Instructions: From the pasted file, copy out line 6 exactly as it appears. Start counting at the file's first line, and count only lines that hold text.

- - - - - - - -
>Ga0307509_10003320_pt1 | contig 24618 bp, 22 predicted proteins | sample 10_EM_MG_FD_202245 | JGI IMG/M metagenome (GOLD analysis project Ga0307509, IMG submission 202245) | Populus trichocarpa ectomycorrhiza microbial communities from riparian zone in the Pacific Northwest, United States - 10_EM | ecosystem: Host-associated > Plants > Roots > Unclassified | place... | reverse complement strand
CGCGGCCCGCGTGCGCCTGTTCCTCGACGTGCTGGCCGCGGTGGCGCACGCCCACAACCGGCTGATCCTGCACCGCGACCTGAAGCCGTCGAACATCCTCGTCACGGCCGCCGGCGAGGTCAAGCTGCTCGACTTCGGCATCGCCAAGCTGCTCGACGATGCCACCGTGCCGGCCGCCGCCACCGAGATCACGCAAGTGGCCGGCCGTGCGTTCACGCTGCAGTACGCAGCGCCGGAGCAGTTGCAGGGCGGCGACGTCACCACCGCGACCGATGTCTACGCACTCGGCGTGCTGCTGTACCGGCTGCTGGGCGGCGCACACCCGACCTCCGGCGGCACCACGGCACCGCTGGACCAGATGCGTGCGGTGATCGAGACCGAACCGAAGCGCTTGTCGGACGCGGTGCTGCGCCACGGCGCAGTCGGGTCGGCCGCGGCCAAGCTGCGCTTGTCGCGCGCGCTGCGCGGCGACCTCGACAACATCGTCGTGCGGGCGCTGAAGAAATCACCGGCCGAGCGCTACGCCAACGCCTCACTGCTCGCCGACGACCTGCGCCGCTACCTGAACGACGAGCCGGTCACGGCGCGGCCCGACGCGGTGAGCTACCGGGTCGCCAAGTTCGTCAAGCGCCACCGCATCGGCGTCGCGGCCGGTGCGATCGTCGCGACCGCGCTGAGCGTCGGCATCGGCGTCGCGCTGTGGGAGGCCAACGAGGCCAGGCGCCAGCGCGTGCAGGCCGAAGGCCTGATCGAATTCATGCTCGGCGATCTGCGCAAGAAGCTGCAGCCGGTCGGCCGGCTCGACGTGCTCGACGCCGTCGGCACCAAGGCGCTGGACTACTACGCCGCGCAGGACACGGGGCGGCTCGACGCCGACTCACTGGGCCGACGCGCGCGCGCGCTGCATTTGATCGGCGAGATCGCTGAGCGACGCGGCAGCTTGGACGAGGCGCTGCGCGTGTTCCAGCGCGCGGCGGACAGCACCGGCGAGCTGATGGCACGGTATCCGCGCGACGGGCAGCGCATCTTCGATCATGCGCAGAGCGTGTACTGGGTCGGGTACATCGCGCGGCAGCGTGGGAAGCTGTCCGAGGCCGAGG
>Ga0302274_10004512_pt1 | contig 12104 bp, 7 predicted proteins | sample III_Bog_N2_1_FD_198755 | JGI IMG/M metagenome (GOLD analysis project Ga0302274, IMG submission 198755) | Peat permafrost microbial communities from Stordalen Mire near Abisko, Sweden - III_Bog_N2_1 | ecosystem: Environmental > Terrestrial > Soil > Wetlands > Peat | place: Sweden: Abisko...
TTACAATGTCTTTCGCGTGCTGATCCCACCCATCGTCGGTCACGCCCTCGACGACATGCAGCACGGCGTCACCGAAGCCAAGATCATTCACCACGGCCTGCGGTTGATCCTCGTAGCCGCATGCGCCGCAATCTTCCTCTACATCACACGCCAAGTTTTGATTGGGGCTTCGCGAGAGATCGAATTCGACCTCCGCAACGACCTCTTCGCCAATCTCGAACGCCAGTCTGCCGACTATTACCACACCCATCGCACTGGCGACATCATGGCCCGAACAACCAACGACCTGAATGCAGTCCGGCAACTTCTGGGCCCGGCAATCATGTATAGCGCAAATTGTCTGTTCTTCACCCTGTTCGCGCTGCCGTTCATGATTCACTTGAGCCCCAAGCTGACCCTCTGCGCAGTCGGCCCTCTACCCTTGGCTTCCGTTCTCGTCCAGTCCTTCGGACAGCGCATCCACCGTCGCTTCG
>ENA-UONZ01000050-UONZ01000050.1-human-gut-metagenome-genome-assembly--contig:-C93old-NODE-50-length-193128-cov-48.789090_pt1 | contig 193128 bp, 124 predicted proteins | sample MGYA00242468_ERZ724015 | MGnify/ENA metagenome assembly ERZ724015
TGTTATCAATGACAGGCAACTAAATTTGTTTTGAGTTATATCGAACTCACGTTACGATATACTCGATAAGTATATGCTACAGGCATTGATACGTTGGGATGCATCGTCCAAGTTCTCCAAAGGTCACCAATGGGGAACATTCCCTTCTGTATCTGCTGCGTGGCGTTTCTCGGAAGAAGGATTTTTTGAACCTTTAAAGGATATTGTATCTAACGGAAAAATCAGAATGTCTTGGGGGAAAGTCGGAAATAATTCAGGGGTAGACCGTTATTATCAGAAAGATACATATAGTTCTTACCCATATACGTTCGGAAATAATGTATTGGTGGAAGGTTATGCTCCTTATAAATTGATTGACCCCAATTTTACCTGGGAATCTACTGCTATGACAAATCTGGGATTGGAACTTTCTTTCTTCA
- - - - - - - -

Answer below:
TGTTATCAATGACAGGCAACTAAATTTGTTTTGAGTTATATCGAACTCACGTTACGATATACTCGATAAGTATATGCTACAGGCATTGATACGTTGGGATGCATCGTCCAAGTTCTCCAAAGGTCACCAATGGGGAACATTCCCTTCTGTATCTGCTGCGTGGCGTTTCTCGGAAGAAGGATTTTTTGAACCTTTAAAGGATATTGTATCTAACGGAAAAATCAGAATGTCTTGGGGGAAAGTCGGAAATAATTCAGGGGTAGACCGTTATTATCAGAAAGATACATATAGTTCTTACCCATATACGTTCGGAAATAATGTATTGGTGGAAGGTTATGCTCCTTATAAATTGATTGACCCCAATTTTACCTGGGAATCTACTGCTATGACAAATCTGGGATTGGAACTTTCTTTCTTCA